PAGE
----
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Connor MacKenzie slid his rental car into the gravel driveway behind the old log cabin and was pulling the keys out of the ignition when the cheap metal key ring scraped against his palm. He swore as it bit into the bumpy, scarred flesh, skin that still felt too tight every time he flexed his hands or made a fist.
Still, today was one of the good days. All through the flight and the two-hour drive from the airport through winding back roads he’d been able to feel everything he touched.
The worst days were the ones where the numbness won. Days when it took everything in him to fight back the angry roars, when he felt like a wounded lion crammed into a four-by-four-foot cage in some zoo, just waiting for the chance to escape and run free again. To be whole and king of the jungle again.
His hand stung as he pulled off his seat belt and slammed the driver’s-side door shut. He needed to get out to where he could see the water, breathe it in. Calm the fuck down. Get a grip.
This lake, deep in the heart of the thick Adirondack woods, would set him straight.
It had to.
He’d come from another lake, from twelve years in California’s Lake Tahoe fighting wildfires. But he couldn’t stay there another summer, couldn’t stand to watch his brother and friends head out to fight fire after fire while he went to physical therapy and worked with rookies in the classroom, teaching them from books and trying not to notice the way they stared at the thick scars running up and down his arms from his multiple grafts.
Coming to Blue Mountain Lake had been his brother’s idea. “Dianna and I want to get married at Poplar Cove end of July,” Sam had said. They’d been planning a big wedding for late fall, at the end of fire season, but now that Dianna was pregnant, their schedule had moved up several months. “After all these years, especially with Gram and Gramps down in Florida full-time, I’m sure the cabin needs work. Might be a good project for the next few weeks. Better than hanging around here, anyway.”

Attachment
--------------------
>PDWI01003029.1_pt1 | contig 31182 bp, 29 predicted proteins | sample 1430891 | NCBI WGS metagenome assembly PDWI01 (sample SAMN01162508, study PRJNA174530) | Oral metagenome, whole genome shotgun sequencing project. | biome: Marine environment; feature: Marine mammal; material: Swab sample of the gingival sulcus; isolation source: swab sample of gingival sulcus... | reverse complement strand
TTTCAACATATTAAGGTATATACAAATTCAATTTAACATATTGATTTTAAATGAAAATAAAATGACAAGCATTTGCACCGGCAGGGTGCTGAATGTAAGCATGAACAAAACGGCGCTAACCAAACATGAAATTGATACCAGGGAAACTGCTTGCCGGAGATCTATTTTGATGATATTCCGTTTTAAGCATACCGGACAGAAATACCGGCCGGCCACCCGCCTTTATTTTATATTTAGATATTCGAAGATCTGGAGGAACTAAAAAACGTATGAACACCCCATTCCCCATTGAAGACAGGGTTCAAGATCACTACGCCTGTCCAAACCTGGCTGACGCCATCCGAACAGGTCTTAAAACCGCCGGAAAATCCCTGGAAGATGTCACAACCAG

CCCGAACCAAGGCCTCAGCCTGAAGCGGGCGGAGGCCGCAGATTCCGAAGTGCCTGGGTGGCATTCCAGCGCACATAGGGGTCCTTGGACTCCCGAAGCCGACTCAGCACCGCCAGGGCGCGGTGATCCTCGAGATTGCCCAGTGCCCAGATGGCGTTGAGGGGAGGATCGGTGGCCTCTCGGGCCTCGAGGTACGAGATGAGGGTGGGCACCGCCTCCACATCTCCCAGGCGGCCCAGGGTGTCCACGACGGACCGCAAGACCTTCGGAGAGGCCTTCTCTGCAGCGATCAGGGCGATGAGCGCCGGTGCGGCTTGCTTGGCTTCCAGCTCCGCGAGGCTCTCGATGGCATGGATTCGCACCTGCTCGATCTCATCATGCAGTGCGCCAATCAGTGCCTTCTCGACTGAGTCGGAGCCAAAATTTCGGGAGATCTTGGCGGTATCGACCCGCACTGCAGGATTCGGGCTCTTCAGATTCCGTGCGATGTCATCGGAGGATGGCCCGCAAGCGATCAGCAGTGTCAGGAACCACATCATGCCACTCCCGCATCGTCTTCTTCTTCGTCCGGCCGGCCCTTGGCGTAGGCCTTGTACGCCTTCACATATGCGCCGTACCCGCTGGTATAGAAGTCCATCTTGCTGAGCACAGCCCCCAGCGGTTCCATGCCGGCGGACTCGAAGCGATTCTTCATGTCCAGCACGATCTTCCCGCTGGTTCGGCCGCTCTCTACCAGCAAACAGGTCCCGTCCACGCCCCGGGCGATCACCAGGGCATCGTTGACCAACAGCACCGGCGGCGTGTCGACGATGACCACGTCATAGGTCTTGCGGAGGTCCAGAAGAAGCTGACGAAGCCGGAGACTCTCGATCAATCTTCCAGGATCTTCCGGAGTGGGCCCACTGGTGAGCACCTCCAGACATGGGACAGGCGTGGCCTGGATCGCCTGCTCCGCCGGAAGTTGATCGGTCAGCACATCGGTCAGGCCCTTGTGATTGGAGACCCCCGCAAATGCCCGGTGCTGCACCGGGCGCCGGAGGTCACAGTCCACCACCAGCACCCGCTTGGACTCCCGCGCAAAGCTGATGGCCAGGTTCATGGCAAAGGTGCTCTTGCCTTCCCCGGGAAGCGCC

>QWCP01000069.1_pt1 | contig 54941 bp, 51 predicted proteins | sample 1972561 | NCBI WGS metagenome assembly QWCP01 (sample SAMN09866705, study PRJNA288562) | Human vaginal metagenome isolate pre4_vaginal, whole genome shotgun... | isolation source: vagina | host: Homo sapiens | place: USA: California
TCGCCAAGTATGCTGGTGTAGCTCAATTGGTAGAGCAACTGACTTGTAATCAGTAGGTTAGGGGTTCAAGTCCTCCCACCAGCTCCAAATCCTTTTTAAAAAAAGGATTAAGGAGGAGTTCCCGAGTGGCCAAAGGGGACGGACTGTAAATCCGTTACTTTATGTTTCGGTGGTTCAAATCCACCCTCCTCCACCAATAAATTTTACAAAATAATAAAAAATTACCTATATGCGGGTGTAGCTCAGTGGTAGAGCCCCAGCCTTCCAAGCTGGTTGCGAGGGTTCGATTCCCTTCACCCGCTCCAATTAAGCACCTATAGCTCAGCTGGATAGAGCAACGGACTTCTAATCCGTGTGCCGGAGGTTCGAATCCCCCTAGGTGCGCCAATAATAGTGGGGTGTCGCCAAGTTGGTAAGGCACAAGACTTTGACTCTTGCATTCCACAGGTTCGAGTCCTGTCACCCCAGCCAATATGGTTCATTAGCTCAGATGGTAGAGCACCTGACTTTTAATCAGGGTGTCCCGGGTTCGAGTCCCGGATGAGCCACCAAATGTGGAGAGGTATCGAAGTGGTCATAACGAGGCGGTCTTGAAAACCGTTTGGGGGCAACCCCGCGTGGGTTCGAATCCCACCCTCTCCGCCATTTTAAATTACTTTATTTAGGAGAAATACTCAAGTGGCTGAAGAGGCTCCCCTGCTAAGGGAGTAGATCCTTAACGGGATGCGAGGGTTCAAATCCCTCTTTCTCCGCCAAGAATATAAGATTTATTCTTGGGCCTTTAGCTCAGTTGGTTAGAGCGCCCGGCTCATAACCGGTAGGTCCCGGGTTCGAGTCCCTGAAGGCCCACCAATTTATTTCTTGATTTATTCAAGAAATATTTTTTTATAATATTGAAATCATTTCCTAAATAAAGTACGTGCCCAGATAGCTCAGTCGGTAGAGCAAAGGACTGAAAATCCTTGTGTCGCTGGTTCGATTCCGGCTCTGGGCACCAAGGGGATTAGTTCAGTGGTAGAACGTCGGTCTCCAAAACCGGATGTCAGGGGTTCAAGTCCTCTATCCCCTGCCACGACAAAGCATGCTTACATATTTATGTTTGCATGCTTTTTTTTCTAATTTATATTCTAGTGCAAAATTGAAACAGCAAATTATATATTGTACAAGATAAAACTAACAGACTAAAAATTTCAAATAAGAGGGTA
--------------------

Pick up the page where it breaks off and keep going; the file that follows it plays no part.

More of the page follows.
Connor had wanted to camp outside the Forest Service headquarters until they agreed to sign his umpteenth round of appeal papers, the papers that would put him back on his Tahoe Pines hotshot crew. He’d been jumping through one Forest Service hoop after another for two long years, working like hell to convince the powers that be that he was ready—both mentally and physically—to resume his duties as a hotshot. Up until now they’d said there was too much risk. They thought it was too likely that he’d freeze, that he might not only take himself out, but a civilian too.
Bullshit. He was ready. More than ready. And he was sure this time his appeal would be approved.
But he could see what Sam was saying. Getting at the log cabin with a saw and hammer and paintbrush, running the trails around the lake and going for long, cool swims might do something to settle the agitation that had been running through his veins for two years.
Things were going to be different here. This summer was going to be better than the last, a sure bet it would be a hell of a lot better than the two that he’d spent in a hospital.
This summer the monkey that had latched itself onto his back, the persistent monster that had been slowly but steadily strangling Connor, was going to finally hop off and leave him the fuck alone.
Moving off the gravel driveway, Connor walked past the grass and through the sand until he was at the water’s edge. He looked out at the calm lake, the perfectly still surface reflecting the thick white clouds and the green mountains that surrounded it, waiting for the release in his chest, for the fist to uncoil in his gut.
A cigarette boat whipped out from around the point and into the bay, creating a huge wake on the silent midday shore, and the cold water splashed high, up over Connor’s shoes, soaking him to the knees.
Who was he trying to kid? He wasn’t here for laughs this summer. He was here to push past the lingering pain in his hands and arms.
He was here to force himself into peak physical shape, to prove his worth to the Forest Service when he got back to California after Sam’s wedding.
He was here to renovate his great-grandparents’ one-hundred-year-old log cabin, to work such long, hard hours on it that when he slept he would outrun his nightmares, the god-awful reminders of the day he’d almost died on the mountain in Lake Tahoe.
He was here to be alone. Completely alone.
And no matter what he had to do, he was going to find the inner calm, the control that had always been so effortless, so innate before the Desolation fire.